Water Friendly Farming is a landscape-scale research and demonstration project, combining the active participation of the farming community with scientific application and evaluation of activities to improve water quality, while maintaining farm incomes and other environmental objectives. The driver for this work is the EU Water Framework Directive (WFD) and the project aims to demonstrate the extent to which WFD targets for water quality and wildlife can be met within the constraints of a real farming community.
The project builds on many years of research by the GWCT Allerton Project and its research partners at Loddington, and on a pioneering community engagement project in the Eye Brook catchment. We have ben putting in place a range of measures that are scientifically sound while also being practically grounded.
The project is based on three headwater catchments, each of about 10km2: the Stonton and Eye Brooks in the upper Welland river basin, and the Barkby Brook in the Soar river basin. The three catchments are broadly similar in terms of topography, soils and farming systems (mixed arable and livestock) and are comparable to many areas of lowland England.
We are investigating the role of permeable dams for reducing downstream flood risk.
The project takes a BACI (Before-After/Control-Impact) approach. Since 2010, baseline data on water quality and ecology have been collected across all three catchments. We are interested to see what happens at two levels:
- The quality of water ‘exported’ from the base of each catchment to the rest of the river basin
- Within each of the three catchments, across numerous sampling sites including a range of water body types (ponds, ditches and streams)
The former is most directly relevant to the WFD, while the latter helps us to understand the pressures and changes within catchments and is most relevant to individual farms and wildlife communities. The main datasets are for nutrient concentrations, sediment and aquatic plants and invertebrates. Fish data were gathered in 2012 and 2013, and we have also established a baseline for pesticide concentrations. Localised assessments of birds and pollinators are also being carried out. Continuous feedback from participating farmers is an essential part of the process.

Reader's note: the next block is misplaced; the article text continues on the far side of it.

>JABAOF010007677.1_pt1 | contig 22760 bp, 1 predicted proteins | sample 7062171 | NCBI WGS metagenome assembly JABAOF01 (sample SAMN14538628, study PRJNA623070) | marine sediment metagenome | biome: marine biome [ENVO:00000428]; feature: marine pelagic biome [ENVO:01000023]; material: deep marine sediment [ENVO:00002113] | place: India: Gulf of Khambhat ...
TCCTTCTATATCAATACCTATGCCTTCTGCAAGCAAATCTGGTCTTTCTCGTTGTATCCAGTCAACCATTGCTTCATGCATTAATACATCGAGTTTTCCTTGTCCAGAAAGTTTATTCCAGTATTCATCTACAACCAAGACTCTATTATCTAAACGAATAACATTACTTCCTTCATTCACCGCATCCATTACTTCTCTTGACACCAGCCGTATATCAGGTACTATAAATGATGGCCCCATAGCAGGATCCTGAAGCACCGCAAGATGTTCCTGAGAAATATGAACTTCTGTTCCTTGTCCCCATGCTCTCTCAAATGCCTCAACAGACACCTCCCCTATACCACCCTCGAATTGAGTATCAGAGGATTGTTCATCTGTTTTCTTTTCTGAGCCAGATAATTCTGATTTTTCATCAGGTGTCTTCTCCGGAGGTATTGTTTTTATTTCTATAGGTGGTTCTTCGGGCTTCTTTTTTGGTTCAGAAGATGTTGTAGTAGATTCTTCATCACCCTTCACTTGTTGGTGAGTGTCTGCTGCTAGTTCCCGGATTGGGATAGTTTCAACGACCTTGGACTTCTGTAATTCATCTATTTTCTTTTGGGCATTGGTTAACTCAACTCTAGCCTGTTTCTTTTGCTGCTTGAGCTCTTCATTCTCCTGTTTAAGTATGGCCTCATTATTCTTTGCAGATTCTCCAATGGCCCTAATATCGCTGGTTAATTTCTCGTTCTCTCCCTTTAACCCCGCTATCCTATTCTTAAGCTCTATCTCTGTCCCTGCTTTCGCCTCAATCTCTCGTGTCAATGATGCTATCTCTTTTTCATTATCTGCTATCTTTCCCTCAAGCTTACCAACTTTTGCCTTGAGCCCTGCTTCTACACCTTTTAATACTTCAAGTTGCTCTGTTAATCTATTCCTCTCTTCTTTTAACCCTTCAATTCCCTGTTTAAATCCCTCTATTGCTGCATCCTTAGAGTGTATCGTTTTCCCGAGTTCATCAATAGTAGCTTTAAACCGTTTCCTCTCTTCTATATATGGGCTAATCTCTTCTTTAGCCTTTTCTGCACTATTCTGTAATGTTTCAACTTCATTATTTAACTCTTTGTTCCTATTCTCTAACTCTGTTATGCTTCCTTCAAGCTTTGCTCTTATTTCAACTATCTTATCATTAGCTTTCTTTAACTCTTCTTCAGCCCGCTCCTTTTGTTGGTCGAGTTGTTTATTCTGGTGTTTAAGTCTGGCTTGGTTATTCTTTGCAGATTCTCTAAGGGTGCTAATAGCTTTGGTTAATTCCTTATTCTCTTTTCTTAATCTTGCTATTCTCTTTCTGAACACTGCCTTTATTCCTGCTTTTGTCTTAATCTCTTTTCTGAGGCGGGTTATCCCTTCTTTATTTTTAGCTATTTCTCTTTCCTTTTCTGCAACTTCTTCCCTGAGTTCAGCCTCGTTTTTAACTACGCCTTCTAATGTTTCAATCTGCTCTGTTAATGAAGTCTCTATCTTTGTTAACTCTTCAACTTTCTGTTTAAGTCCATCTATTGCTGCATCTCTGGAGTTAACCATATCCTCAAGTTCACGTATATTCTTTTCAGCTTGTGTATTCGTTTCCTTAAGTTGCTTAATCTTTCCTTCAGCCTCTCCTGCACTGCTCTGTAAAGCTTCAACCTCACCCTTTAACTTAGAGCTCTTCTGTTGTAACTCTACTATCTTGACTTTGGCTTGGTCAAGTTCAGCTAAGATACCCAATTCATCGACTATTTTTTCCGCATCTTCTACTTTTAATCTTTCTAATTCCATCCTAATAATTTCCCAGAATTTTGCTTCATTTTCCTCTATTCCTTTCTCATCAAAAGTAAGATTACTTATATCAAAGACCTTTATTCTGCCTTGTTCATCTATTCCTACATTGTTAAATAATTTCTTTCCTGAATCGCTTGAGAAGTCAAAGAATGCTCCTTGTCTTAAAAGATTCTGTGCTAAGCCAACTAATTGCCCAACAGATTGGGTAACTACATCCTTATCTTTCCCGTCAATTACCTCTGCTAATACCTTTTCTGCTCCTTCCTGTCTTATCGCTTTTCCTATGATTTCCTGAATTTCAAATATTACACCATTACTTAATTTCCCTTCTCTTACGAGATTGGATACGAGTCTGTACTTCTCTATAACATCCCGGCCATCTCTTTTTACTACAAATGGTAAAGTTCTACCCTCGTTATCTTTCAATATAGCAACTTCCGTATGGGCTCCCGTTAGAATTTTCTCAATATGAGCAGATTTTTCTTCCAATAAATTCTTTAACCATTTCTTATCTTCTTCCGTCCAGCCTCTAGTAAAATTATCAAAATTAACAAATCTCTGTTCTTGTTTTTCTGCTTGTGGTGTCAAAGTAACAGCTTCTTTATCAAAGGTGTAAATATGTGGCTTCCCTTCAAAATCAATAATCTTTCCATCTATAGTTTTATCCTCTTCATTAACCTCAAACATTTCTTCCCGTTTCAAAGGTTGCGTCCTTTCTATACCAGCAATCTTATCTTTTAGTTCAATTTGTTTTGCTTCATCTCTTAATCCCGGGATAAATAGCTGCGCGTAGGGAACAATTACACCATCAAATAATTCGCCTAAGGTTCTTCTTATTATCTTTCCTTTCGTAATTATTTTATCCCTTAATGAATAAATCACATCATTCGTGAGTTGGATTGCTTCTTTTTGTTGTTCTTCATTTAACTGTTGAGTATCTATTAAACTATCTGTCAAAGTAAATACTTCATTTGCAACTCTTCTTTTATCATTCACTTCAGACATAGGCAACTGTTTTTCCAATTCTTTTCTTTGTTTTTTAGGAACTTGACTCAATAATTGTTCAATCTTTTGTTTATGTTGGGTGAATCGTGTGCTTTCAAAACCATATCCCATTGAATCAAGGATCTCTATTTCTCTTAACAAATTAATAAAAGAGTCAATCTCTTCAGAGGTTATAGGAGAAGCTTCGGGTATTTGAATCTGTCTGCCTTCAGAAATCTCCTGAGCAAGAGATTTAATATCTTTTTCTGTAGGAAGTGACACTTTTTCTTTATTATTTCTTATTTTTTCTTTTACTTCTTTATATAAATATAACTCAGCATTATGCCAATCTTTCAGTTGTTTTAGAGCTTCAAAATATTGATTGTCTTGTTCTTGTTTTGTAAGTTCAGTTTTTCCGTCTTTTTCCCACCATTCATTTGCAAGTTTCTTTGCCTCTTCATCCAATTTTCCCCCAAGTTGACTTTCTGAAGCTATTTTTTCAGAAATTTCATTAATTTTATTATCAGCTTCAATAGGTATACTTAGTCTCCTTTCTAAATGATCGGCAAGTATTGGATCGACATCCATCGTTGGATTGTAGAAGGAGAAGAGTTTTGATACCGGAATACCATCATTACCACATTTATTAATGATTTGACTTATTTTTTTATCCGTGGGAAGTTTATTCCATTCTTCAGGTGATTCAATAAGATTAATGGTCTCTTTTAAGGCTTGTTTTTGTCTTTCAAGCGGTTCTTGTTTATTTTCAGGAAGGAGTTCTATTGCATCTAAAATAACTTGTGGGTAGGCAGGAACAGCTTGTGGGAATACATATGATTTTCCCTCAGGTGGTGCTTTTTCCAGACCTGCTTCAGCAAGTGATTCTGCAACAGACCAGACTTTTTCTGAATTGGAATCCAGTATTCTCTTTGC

From 2013, changes have been made across nearly 20km2 of farmland in the Eye Brook and Stonton Brook catchments, while the Barkby Brook catchment remains unchanged and serves as a control to monitor background changes in water quality and ecology. Measures being introduced currently consist mainly of various types of interceptor wetlands receiving water from surface runoff and field drains, with some farmyard measures and streamside fencing and installation of alternative livestock drinking sites. There are many grass buffer strips already in place. Soil and nutrient mapping, and guidance on soil and nutrient management are also being provided to farmers. We are also identifying and addressing important domestic sources of phosphorus from septic tanks and small rural sewage treatment works.
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Download the report
The official report into the first three years of the project, ‘Water Friendly Farming: Results and practical implications of the first 3 years of the programme’, is available to download below.
The autumn 2016 update can be downloaded below.
Download case study: Optimising leaky barriers to prevent collapse and improve performance
The project is led by Freshwater Habitats Trust and the Game & Wildlife Conservation Trust and is funded by the Environment Agency, Syngenta, the Chemicals Regulation Directorate and Anglian Water. Other project partners include the universities of York, Sheffield and Oxford Brookes.